Select Region
  • Itanos
  • Lefki
  • Makrigialos
  • Sitia
  • All regions
Views Points
  • Sights - Points of Interest
    • Beaches
    • Archaelogical Sites & Monuments
    • Natural Beauties
    • Museums & Cultural Centers
    • Sites of Interest
    • Churches and Monasteries
    • Marinas & Moorings
  • Accommodation
    • Hotels
    • Rental Rooms
    • Rental Houses
  • Food & Fun
    • Restaurants
    • Cafes
    • Night Clubs
  • Activities
    • Water Sports
    • Sailing & Fishing
    • Diving
    • Sports & Fitness Centers
    • Hiking & Cycling
    • Other Activities
  • Transport
    • Vehicle Rentals
    • TAXI
    • Parking
    • Gas Stations
  • Shopping
    • Shops with Local Products
    • Souvenir
  • Useful Information
    • Travel Agencies
    • Local Authorities
    • Health Clinics
    • Doctors
    • Pharmacies
    • Currency Exchange
    • Banks
    • Courier
View the map
Close the map

Pressos

Sitia

The region, located between the two arms, Kalamauki and Panteli, of the current river of Stomios (ancient Didymos), was occupied by the ancient big city of the Eteocretans, Praissos, which was one of the most important regions of Eastern Crete. It was built on three hills and was surrounded by a strong fortification wall, whose remains are saved in some points and in particular on the northeast of the big hill, where the chair of the city's authorities was located. The third hill with the altar-shrine and the holy cave in the position Skales were located outside the fortification. After the conquest of Crete from the Dorians in the 12th century B.C. the Eteocretans, who were the first inhabitants of Crete and the "native Cretans", withdrawled towards the east of the island, where they preserved their genuine Minoan character, their language, religion and the worship of Diktaios Zeus. Praissos was located at the centre of the Sitia peninsula and had harbours in the Northern sea, the Cretan sea, in Iteia (Sitia), in the Libyan sea, in Styles, as it appears in the resolution of Praisians, during the Macedonian years, concerning fishery and the trade of the red shells and the navy. The Ierapytnians, who were of Dorian origin, after many of years of war finally defeated the Eteocretans of Praissos and destroyed their city. The region was probably inhabited since the Neolithic period. In the cave located in Skales, by the river banks of Kalamauki and Panteli, Neolithic and caramaic ceramics were found. In 1884, Federico Halbherr discovered in Praissos the first Eteocretan inscription and found a large number of clay figurines. The excavations of the Brittish Archeological School revealed that in Praissos there was a city of the historical Hellenistic times. The more ancient Eteocretan city of Praissos, recorded by the ancient Greek historian Stravon, was far from the remains preserved today and after its destruction, the last descendants of the Eteocretans, along with the Dorians, built the new city in the 12th century BC. It is the remains of this new city that are still preserved today. The region of the "state" of Praissos occupied the whole peninsula of Sitia -apart from Itanos- which was then called the Eteocretan peninsula, the peninsula of Praision. The regime of the Hellenic-Geometric Praissos was democratic. As an autonomous city, Praissos had its own coins. In most of these coins we find representations of Hercules, Zeus, Apollo, Demeter and the word "PRAISION". At the hill of Praissos a tomb was excavated in 1935, where a Praisian athlete was buried along with his awards, the most characteristic of which were two painted Athenean amphoras dating back to 560 - 500 BC. It seems that the athlete participated and won the pan-Athenean games. In Praissos there are traces of all past centuries. The traces of the Neolithic, the Mycenaean, the Geometric, the Hellenistic, and the Venetian centuries. Even the Turks left two fountains in Vavelous.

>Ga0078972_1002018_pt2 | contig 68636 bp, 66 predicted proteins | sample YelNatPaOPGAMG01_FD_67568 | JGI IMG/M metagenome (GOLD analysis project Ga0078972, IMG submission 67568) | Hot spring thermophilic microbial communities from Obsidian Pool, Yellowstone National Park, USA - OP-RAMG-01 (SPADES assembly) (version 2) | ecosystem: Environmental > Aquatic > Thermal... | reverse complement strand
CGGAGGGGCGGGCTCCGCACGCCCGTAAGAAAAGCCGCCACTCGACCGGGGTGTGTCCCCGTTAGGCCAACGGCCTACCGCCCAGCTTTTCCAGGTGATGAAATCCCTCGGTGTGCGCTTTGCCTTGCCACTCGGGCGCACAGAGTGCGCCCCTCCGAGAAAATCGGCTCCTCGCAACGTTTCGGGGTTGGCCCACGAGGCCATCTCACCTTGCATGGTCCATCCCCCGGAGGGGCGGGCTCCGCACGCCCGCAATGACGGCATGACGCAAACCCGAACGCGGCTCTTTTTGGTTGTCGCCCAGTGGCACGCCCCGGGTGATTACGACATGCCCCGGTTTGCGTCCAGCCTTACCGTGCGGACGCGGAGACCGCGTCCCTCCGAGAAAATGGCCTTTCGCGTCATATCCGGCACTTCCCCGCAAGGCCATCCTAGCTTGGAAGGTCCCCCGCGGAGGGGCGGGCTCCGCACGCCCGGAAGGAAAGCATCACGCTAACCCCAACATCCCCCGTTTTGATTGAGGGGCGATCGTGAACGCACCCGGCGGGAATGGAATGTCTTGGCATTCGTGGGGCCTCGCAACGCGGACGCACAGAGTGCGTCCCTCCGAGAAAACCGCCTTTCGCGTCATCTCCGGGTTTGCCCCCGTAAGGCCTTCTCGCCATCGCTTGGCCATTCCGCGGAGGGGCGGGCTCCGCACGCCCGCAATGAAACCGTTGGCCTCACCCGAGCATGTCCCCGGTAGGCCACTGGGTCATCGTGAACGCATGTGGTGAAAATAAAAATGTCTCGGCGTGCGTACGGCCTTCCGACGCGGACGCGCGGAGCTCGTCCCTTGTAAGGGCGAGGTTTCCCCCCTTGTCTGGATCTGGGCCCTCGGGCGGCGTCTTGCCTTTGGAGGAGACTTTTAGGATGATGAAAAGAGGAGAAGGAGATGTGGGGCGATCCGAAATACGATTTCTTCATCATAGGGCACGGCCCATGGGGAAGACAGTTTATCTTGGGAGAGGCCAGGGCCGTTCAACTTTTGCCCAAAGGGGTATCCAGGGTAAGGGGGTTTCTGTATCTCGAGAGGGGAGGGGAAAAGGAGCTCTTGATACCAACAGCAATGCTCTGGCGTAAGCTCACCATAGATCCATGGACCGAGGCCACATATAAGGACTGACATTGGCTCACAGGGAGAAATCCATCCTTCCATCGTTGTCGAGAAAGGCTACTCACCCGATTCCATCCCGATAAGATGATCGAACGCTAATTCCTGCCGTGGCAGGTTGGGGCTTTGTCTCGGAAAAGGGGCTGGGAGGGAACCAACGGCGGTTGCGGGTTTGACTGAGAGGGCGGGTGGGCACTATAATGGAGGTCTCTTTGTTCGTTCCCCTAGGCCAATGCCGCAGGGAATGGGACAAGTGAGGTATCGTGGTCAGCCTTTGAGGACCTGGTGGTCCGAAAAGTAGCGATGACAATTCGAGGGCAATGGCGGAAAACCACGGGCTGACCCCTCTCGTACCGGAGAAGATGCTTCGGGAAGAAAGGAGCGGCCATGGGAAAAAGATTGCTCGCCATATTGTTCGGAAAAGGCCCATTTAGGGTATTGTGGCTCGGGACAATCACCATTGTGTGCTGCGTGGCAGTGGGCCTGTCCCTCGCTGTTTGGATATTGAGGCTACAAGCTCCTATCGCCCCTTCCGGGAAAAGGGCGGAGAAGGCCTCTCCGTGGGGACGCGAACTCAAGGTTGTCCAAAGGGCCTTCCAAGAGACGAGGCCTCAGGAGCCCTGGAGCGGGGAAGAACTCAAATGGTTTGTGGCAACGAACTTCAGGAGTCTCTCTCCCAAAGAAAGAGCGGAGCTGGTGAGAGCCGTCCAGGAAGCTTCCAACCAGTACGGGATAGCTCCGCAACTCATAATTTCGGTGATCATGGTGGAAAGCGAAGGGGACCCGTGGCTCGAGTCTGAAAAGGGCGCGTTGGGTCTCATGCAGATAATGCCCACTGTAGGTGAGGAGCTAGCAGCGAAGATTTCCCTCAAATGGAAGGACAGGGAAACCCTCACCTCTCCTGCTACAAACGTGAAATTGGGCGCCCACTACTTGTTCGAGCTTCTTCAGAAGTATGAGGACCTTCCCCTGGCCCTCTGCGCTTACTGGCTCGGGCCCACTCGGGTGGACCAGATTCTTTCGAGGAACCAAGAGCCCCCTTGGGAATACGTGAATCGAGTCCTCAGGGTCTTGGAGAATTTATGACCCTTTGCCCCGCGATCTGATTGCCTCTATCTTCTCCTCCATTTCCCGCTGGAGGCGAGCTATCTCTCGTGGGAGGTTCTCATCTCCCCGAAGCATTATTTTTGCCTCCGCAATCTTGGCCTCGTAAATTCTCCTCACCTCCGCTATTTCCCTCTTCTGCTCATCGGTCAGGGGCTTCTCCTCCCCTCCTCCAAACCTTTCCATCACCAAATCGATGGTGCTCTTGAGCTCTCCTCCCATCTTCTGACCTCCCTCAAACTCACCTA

Information
  • Address: Nea Pressos
  • Telephone: +30 28410 22462